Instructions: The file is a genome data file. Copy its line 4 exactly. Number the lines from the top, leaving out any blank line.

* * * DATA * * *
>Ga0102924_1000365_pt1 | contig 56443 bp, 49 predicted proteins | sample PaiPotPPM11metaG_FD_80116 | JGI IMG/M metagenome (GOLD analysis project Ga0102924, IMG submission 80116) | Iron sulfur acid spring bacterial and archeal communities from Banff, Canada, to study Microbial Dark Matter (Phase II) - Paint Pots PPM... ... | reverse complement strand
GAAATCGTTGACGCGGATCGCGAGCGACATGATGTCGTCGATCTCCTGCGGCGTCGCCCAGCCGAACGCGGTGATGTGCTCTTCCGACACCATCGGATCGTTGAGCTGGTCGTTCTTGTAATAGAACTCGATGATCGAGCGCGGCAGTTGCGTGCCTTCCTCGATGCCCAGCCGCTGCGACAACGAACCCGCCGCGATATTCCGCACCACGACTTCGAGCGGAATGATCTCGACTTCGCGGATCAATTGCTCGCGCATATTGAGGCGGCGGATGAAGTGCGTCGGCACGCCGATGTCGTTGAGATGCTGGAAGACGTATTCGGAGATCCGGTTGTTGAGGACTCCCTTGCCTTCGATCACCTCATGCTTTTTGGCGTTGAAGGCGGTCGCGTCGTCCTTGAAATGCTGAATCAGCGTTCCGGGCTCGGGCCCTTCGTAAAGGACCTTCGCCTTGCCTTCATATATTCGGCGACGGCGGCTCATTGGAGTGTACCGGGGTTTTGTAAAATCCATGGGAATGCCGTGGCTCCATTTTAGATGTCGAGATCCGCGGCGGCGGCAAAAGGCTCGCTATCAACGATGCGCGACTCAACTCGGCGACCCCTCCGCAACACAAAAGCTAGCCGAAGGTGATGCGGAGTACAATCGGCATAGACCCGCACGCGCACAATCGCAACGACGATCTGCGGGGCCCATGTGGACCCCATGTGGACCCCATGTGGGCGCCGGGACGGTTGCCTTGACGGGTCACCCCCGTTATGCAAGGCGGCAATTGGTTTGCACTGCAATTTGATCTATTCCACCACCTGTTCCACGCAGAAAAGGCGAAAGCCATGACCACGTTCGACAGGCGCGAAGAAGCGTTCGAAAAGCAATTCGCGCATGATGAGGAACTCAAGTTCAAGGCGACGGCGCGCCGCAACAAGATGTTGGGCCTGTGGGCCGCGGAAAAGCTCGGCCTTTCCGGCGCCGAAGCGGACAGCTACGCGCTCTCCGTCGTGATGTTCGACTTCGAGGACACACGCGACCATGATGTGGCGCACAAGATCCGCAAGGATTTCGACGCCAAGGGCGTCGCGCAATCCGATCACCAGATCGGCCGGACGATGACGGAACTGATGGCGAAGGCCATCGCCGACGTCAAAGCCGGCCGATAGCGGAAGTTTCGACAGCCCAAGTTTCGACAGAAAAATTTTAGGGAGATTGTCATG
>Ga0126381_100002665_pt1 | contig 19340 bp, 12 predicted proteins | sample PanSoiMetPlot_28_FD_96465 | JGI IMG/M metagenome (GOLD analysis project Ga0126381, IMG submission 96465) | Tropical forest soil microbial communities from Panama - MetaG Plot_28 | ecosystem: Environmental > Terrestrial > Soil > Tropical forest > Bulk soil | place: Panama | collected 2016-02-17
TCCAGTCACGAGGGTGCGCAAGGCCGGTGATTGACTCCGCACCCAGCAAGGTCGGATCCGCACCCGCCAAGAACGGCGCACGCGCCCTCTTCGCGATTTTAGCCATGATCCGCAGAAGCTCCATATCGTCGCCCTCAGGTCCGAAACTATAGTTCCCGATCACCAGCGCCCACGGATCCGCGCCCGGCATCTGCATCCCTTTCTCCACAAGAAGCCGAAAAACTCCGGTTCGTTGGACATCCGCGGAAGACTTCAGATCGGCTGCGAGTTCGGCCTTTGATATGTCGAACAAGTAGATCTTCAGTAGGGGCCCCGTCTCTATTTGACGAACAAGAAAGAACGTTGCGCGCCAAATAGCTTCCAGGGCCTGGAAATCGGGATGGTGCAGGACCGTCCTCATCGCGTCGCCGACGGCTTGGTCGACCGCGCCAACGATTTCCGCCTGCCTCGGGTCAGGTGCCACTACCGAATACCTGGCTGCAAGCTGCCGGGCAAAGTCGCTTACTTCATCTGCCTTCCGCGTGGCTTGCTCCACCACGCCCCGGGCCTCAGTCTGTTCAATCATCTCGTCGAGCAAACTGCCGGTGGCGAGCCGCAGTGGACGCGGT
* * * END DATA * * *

TCCAGTCACGAGGGTGCGCAAGGCCGGTGATTGACTCCGCACCCAGCAAGGTCGGATCCGCACCCGCCAAGAACGGCGCACGCGCCCTCTTCGCGATTTTAGCCATGATCCGCAGAAGCTCCATATCGTCGCCCTCAGGTCCGAAACTATAGTTCCCGATCACCAGCGCCCACGGATCCGCGCCCGGCATCTGCATCCCTTTCTCCACAAGAAGCCGAAAAACTCCGGTTCGTTGGACATCCGCGGAAGACTTCAGATCGGCTGCGAGTTCGGCCTTTGATATGTCGAACAAGTAGATCTTCAGTAGGGGCCCCGTCTCTATTTGACGAACAAGAAAGAACGTTGCGCGCCAAATAGCTTCCAGGGCCTGGAAATCGGGATGGTGCAGGACCGTCCTCATCGCGTCGCCGACGGCTTGGTCGACCGCGCCAACGATTTCCGCCTGCCTCGGGTCAGGTGCCACTACCGAATACCTGGCTGCAAGCTGCCGGGCAAAGTCGCTTACTTCATCTGCCTTCCGCGTGGCTTGCTCCACCACGCCCCGGGCCTCAGTCTGTTCAATCATCTCGTCGAGCAAACTGCCGGTGGCGAGCCGCAGTGGACGCGGT